Agricultural (including corn, soybeans, wheat, rice, cocoa, coffee, cotton and sugar)

Volatile or bearish stock markets typically find scared investors scrambling to transfer money to precious metals such as gold, which has historically been viewed as a reliable, dependable metal with conveyable value. Precious metals can also be used as a hedge against high inflation or periods of currency devaluation.

Energy plays are also common for commodities. Global economic developments and reduced oil outputs from wells around the world can lead to upward surges in oil prices, as investors weigh and assess limited oil supplies with ever-increasing energy demands. Economic downturns, production changes by the Organization of the Petroleum Exporting Countries (OPEC) and emerging technological advances (such as wind, solar and biofuel) that aim to supplant (or complement) crude oil as an energy purveyor should also be considered.

Grains and other agricultural products have a very active trading market. They can be extremely volatile during summer months or periods of weather transitions. Population growth, combined with limited agricultural supply, can provide opportunities to ride agricultural price increases.
How to Invest in Commodities

A popular way to invest in commodities is through a futures contract, which is an agreement to buy or sell, in the future, a specific quantity of a commodity at a specific price. Futures are available on every category of commodity.

Two types of investors participate in the futures markets:

commercial or institutional users of the commodities

The first group, manufacturers and service providers, use futures as part of their budgeting process, to normalize expenses and reduce cash flow-related headaches. These hedgers may use the commodity markets to take a position that will reduce the risk of financial loss due to a change in price. The airline sector is an example of a large industry that must secure massive amounts of fuel at stable prices for planning purposes. Because of this need, airline companies engage in hedging: Via futures contracts, they purchase fuel at fixed rates (for a period of time) to avoid the market volatility of crude and gasoline, which would make their financial statements more volatile and riskier for investors. Farming cooperatives also utilize futures. Without futures and hedging, volatility in commodities could cause bankruptcies for businesses that require predictability in managing their expenses.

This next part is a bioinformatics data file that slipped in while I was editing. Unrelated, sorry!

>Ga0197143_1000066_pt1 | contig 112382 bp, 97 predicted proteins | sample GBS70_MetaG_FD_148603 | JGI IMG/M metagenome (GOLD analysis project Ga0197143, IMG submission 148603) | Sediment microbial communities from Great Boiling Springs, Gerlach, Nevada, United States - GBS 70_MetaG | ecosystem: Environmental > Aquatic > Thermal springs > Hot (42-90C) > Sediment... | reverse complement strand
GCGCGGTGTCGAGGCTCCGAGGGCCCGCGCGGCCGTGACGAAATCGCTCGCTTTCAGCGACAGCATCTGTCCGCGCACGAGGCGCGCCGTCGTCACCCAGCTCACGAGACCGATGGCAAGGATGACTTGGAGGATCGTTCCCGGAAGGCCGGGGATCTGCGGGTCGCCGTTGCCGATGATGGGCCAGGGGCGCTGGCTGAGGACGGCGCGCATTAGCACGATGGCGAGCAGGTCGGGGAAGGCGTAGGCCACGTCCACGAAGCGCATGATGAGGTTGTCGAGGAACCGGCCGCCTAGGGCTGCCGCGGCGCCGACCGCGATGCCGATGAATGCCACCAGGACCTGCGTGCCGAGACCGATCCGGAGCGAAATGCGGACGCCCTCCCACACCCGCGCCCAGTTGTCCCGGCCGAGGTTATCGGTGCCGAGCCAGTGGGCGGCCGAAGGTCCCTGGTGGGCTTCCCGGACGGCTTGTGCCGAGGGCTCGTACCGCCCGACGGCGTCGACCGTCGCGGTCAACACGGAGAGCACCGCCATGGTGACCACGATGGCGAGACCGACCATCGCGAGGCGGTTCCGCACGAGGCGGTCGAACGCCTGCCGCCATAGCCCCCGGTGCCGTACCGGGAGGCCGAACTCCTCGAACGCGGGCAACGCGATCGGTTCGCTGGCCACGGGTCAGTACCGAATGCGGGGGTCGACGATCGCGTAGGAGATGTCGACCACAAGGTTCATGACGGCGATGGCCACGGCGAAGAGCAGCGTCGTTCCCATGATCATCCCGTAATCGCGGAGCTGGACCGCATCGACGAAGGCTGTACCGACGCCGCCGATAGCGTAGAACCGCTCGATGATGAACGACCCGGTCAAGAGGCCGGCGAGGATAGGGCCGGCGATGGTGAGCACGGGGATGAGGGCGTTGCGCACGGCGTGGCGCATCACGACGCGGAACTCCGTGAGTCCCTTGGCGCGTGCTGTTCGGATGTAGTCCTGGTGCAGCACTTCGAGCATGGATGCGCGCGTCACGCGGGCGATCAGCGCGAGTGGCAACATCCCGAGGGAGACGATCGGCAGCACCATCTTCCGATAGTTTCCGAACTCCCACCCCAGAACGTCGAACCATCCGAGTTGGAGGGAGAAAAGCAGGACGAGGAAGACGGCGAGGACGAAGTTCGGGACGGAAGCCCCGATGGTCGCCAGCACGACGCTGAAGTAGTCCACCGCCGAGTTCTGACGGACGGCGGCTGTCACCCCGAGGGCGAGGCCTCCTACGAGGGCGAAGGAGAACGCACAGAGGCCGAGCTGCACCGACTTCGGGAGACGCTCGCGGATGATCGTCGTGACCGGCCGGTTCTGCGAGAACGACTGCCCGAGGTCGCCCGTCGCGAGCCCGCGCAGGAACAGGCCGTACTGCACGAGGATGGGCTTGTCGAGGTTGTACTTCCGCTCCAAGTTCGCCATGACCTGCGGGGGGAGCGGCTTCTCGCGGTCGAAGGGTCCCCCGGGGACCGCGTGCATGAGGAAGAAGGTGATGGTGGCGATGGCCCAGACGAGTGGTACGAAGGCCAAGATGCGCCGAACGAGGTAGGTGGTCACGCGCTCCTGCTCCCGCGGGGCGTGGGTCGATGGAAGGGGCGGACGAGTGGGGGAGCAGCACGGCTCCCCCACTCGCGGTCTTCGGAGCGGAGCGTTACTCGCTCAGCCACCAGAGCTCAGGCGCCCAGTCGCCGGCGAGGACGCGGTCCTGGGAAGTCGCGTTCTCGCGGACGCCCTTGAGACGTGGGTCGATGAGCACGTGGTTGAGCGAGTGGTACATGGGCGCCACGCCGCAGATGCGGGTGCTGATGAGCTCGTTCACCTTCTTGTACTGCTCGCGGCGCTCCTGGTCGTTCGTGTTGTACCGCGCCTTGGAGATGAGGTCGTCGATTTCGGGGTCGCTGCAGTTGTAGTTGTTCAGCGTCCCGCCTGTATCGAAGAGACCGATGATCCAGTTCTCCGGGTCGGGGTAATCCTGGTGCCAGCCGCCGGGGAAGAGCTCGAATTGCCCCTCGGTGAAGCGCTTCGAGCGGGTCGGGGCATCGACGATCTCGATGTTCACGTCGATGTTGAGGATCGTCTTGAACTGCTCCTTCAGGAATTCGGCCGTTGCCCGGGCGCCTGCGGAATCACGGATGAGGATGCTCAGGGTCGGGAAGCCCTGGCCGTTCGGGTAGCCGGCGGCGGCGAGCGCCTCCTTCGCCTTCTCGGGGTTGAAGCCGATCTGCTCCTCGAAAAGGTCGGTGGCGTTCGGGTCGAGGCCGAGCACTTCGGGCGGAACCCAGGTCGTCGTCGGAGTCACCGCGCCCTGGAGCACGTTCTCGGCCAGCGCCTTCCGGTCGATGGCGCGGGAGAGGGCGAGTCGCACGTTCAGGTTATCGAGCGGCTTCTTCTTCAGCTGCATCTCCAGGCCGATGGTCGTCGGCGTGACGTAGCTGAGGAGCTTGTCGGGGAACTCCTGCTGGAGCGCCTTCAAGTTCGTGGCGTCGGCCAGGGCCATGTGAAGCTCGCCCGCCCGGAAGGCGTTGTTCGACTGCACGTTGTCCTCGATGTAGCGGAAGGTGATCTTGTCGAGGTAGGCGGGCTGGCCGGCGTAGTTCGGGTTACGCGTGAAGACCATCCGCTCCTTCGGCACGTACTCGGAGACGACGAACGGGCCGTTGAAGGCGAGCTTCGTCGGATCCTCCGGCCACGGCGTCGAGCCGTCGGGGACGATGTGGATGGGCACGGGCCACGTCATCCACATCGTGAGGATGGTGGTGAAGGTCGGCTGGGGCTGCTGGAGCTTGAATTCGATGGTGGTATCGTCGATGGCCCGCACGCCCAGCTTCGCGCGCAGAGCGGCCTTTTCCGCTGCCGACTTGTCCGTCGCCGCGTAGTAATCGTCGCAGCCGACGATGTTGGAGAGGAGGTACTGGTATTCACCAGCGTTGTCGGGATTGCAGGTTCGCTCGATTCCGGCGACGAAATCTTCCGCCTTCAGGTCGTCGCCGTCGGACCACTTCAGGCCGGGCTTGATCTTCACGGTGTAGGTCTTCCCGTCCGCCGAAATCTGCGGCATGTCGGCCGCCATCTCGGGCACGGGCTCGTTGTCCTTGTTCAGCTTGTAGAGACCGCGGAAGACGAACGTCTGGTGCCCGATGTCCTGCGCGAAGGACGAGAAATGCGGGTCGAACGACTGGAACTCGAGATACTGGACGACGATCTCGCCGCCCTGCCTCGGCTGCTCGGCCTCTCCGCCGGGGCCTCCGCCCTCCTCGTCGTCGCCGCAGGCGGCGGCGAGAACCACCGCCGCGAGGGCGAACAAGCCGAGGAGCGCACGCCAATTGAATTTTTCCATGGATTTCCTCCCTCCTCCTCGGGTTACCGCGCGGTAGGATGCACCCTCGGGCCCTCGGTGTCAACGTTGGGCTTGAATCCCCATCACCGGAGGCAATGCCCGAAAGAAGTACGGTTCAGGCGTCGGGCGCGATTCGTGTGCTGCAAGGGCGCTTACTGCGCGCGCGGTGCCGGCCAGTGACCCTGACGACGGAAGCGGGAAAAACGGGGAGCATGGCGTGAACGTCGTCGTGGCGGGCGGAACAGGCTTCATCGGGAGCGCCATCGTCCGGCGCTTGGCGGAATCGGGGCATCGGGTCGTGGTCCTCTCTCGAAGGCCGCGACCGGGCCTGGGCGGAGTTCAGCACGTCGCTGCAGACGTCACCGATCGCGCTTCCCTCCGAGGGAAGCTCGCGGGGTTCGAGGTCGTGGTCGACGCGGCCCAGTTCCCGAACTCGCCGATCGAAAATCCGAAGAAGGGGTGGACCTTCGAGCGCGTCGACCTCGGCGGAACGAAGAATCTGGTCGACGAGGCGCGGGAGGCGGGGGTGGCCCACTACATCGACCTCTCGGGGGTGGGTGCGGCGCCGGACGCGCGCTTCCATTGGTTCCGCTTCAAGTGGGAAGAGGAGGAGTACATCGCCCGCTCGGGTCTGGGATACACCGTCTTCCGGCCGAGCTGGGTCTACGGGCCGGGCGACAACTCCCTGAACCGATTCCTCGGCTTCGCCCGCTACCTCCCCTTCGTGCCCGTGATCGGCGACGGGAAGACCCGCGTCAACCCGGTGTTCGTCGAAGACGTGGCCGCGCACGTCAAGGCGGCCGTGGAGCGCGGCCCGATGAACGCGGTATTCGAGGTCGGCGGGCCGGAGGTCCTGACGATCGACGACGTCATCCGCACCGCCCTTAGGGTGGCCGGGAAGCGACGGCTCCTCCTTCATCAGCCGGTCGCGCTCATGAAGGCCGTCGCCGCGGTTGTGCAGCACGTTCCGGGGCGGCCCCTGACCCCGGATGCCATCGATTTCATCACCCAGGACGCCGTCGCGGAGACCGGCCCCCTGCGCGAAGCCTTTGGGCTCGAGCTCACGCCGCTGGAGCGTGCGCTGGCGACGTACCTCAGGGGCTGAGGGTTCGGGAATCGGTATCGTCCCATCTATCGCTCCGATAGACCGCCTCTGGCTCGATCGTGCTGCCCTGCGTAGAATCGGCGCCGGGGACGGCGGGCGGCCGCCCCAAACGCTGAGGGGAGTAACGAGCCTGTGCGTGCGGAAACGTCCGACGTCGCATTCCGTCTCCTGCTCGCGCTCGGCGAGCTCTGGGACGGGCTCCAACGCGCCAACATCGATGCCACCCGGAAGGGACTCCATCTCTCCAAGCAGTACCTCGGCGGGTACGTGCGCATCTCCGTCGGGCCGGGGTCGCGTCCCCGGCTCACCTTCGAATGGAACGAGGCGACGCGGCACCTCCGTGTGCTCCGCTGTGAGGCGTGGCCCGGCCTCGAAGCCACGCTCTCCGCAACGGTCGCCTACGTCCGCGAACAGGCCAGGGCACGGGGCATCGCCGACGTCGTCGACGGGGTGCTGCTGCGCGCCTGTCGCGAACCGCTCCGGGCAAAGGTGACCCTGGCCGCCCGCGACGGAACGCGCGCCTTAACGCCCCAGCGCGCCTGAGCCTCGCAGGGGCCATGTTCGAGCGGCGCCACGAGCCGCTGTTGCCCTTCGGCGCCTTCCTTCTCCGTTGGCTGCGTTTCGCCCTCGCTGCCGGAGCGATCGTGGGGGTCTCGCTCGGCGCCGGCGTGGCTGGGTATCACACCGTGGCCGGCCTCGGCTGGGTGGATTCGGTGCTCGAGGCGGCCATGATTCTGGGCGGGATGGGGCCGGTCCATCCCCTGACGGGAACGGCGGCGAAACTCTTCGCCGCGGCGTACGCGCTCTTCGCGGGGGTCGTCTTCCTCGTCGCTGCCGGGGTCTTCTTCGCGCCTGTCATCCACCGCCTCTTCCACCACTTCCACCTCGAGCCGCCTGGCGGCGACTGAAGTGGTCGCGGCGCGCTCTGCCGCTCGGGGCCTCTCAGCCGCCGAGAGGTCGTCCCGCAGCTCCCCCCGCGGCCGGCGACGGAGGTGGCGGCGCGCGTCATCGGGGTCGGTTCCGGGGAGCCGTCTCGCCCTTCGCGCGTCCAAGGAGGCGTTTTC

The second group, mainly individuals, are speculators who hope to profit from changes in the price of the futures contract. Speculators typically close out their positions before the contract is due and never take actual delivery of the commodity (e.g. grain, oil, etc.) itself.
Getting Into Futures

Investing in a commodity futures contract will require you to open up a new brokerage account, if you do not have a broker that also trades futures, and to fill out a form acknowledging that you understand the risks associated with futures trading.

Each commodity contract requires a different minimum deposit, depending on the broker, and the value of your account will increase or decrease with the value of the contract. If the value of the contract goes down, you will be subject to a margin call and will be required to place more money into your account to keep the position open. Due to the huge amounts of leverage, small price movements can mean large returns or losses, and a futures account can be wiped out or doubled in a matter of minutes.